After the council made its decision, Mayor Joe Flaherty shared his thoughts on why Mounds View officials made the decision they did. 

“This statute’s meaning is all great, and nobody disagrees,” he said, implying that the disabled, injured and aging need more affordable and convenient options for housing near loved ones. 

“Unfortunately, it was left too open-ended, with the possibility of abuse out there. I personally think that this is something that the cities themselves can deal with and enact an ordinance within the city-level to put some requirements on there. I just see it ripe for abuse,” Flaherty said.

 

Positive reaction

According to Louiselle, there’s a list of cities that have responded positively, in support of the new law, while many others have not yet looked at it. 

He said many cities are tailoring the law to fit their needs, which he is very supportive of, he said.

His purpose in helping draft the state law alongside legislators “was just to lay the groundwork,” he said.

“The cities that are positively responding to it are sort of the forward thinkers,” Louiselle said. “They see the need and they understand that the need is not going anywhere; it’s only going to increase.”

Louiselle and Lami are encouranging cities that have questions to reach out to them or the state senators and the representatives who sponsored the new legislation. 

“We’re not trying to ruffle city feathers; we’re trying to give them the power and tools they need to start helping their constituents.”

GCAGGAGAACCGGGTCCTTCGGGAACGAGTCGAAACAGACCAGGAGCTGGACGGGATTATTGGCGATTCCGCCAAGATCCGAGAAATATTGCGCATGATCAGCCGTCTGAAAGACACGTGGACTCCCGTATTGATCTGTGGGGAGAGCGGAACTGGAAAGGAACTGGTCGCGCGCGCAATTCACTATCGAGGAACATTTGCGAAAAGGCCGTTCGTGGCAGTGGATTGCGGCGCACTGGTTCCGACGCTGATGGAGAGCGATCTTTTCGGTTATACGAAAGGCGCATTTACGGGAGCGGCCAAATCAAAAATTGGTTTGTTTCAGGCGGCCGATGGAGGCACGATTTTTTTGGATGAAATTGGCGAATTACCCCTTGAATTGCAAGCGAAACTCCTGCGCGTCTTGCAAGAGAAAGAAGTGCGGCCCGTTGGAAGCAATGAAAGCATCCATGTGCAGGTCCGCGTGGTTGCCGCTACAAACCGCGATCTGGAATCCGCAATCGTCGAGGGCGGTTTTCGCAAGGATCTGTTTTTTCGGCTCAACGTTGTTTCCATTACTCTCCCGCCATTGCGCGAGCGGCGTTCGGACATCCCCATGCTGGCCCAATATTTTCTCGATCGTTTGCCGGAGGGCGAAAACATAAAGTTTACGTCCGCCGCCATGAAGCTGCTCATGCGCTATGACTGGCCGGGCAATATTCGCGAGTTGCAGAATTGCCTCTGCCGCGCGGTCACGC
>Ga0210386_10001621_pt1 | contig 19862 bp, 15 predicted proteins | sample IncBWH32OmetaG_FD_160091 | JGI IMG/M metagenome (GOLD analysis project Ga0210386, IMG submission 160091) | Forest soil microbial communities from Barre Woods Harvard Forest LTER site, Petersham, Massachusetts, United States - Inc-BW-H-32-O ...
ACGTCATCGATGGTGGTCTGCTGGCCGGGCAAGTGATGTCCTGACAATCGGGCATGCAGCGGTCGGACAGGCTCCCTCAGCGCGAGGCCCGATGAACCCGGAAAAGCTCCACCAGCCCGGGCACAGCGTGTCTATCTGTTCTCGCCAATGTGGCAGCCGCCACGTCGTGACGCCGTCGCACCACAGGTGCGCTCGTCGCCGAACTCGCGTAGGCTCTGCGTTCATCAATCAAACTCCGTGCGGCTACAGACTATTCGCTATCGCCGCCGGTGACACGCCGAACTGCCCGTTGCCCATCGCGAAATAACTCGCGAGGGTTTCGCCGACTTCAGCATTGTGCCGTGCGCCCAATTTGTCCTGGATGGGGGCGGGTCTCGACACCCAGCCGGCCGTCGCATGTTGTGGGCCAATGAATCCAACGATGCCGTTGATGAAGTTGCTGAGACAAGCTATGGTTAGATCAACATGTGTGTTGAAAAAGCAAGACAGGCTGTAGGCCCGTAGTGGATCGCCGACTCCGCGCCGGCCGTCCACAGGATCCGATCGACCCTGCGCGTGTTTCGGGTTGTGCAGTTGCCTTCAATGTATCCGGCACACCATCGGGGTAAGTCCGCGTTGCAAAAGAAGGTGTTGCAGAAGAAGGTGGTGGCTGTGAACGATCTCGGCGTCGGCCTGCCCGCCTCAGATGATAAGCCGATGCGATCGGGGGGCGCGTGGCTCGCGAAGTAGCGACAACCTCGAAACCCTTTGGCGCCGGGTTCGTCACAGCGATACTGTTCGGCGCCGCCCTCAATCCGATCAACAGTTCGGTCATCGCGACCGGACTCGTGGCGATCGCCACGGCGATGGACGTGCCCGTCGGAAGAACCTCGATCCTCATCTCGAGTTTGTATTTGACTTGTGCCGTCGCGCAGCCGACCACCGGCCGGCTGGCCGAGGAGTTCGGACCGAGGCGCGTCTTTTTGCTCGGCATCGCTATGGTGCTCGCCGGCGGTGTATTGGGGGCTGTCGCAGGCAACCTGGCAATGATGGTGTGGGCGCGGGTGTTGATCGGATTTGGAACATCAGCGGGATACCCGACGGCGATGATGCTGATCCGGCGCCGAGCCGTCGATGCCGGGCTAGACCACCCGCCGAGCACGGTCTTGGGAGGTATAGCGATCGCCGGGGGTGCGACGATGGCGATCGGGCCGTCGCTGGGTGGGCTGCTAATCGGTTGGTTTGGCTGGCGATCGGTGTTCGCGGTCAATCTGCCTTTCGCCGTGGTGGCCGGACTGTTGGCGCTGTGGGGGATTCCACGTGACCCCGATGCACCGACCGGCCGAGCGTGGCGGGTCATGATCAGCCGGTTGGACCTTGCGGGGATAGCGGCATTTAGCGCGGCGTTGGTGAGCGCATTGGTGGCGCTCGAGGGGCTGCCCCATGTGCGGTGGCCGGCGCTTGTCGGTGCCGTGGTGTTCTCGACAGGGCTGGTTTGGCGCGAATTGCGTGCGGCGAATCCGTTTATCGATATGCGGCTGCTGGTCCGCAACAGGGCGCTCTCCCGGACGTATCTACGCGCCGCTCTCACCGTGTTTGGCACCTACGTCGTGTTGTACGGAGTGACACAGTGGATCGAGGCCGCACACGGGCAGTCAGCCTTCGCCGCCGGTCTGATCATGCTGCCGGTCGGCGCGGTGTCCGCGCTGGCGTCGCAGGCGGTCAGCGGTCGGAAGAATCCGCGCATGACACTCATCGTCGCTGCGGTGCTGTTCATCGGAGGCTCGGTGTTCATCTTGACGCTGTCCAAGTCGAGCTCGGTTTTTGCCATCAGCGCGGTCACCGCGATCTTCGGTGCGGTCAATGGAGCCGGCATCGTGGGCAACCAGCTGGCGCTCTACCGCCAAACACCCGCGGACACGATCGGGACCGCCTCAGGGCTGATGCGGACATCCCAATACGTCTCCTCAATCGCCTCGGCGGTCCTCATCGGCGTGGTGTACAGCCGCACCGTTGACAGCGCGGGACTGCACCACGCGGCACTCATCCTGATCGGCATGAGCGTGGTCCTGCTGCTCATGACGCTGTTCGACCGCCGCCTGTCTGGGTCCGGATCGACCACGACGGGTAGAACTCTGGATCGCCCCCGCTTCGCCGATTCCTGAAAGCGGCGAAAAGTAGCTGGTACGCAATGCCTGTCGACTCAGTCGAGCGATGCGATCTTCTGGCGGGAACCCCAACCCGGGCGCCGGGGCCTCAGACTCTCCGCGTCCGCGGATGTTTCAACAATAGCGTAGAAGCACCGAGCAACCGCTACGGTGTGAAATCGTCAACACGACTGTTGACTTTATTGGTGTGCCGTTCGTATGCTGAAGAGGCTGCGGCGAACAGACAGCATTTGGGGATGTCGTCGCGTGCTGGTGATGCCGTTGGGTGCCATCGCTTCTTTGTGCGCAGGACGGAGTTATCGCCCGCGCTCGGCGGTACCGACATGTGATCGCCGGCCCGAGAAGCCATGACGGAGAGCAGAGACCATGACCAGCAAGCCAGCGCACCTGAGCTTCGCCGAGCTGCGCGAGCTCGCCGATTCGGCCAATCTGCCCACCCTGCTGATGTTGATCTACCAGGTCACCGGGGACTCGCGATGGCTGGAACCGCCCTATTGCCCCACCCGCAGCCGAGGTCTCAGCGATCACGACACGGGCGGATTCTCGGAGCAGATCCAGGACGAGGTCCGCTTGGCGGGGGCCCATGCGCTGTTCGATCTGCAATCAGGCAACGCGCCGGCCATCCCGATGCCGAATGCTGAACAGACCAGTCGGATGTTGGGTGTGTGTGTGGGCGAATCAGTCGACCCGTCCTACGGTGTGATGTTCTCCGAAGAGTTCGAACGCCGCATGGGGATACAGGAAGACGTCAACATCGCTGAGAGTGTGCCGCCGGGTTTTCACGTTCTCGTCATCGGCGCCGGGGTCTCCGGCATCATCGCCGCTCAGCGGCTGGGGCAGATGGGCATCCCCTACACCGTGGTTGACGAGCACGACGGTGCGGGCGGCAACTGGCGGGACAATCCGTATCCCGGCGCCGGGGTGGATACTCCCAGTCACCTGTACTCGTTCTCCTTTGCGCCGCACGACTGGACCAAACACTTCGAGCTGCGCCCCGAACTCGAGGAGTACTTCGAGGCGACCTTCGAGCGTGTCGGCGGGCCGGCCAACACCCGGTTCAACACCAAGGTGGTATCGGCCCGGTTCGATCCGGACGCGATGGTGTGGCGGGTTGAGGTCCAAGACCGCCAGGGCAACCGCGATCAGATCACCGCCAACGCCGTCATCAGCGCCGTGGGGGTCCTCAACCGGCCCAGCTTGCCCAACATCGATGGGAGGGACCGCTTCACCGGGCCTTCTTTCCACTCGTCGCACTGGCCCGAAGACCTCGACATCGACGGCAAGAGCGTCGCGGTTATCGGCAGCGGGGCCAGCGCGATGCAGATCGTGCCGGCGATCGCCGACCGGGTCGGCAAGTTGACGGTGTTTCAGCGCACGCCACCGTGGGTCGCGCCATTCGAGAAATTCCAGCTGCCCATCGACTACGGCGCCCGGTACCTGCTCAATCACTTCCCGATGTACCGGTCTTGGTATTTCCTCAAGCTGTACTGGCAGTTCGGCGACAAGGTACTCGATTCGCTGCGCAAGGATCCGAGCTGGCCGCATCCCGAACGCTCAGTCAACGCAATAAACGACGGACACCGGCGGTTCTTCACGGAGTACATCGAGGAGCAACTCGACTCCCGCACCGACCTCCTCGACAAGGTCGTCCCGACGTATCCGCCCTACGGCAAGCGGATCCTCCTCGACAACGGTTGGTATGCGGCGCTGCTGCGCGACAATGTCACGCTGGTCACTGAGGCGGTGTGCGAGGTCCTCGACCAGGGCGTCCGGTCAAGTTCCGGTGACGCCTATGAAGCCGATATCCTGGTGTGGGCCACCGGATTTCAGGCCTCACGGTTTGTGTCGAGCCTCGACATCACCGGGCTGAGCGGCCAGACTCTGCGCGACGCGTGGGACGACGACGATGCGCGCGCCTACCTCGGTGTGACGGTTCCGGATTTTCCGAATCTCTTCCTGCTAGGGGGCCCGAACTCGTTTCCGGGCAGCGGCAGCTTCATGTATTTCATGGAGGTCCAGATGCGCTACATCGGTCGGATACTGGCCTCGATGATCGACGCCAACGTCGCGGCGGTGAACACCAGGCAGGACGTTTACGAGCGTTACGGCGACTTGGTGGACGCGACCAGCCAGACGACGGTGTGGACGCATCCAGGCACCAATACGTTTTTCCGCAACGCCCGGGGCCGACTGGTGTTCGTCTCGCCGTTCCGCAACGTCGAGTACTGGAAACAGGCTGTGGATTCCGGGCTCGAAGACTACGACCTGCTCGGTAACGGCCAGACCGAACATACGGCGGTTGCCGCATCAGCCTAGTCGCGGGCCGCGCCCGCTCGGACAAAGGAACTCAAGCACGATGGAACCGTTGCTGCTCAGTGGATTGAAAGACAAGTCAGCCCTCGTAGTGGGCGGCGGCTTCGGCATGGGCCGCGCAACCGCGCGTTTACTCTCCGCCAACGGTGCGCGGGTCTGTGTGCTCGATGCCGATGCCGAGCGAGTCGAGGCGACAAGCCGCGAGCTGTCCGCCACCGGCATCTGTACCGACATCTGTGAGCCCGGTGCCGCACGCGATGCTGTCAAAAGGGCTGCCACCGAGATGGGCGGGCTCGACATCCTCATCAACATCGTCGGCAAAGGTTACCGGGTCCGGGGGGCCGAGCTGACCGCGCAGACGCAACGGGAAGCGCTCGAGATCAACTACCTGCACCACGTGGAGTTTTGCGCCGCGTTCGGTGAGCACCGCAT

Enforcement concerns

“Everyone is concerned about enforcement,” Louiselle said. “If that’s the main concern and reasoning to opt out of a law, it’s really unfortunate. There’ll always be some people who are going to abuse any law.” 

According to Louiselle, as it is, many elderly residents have to leave the cities they call home in order to find a new place to live with supportive services, often far from family members, he explained.

Louiselle said he hopes cities can use the law and modify it to fit their needs.

“Otherwise supportive living can also be very costly,” Louiselle said, adding that with a rental fee of $1,250 per month, residents can stay near their loved ones, but also retain a personal and independent space for themselves in one of NextDoor Housing’s DropHomes. 

Each tiny home is 240 square feet, with a peaked, shingled roof and seven windows. At 30 feet long and 8 feet wide, the house is fully designed to accommodate wheelchairs, including the bathroom, kitchen and sleeping area. 

The units are hooked up to water with a heated fresh water hose that is rated to minus-20 degrees. Electricity is hooked up via a plug-in connection. The homes are mobile and can be hauled with a standard pickup truck. 

When parked, they can be lowered closer to the ground for easy access.

Lami and Louiselle obtained a $340,000 grant from the Minnesota Department of Human Services to pursue their goal, which, according to Louiselle, is “a continuing effort.”

 

Jesse Poole can be reached at jpoole@lillienews.com or at 651-748-7815. Follow him at twitter.com/JPooleNews.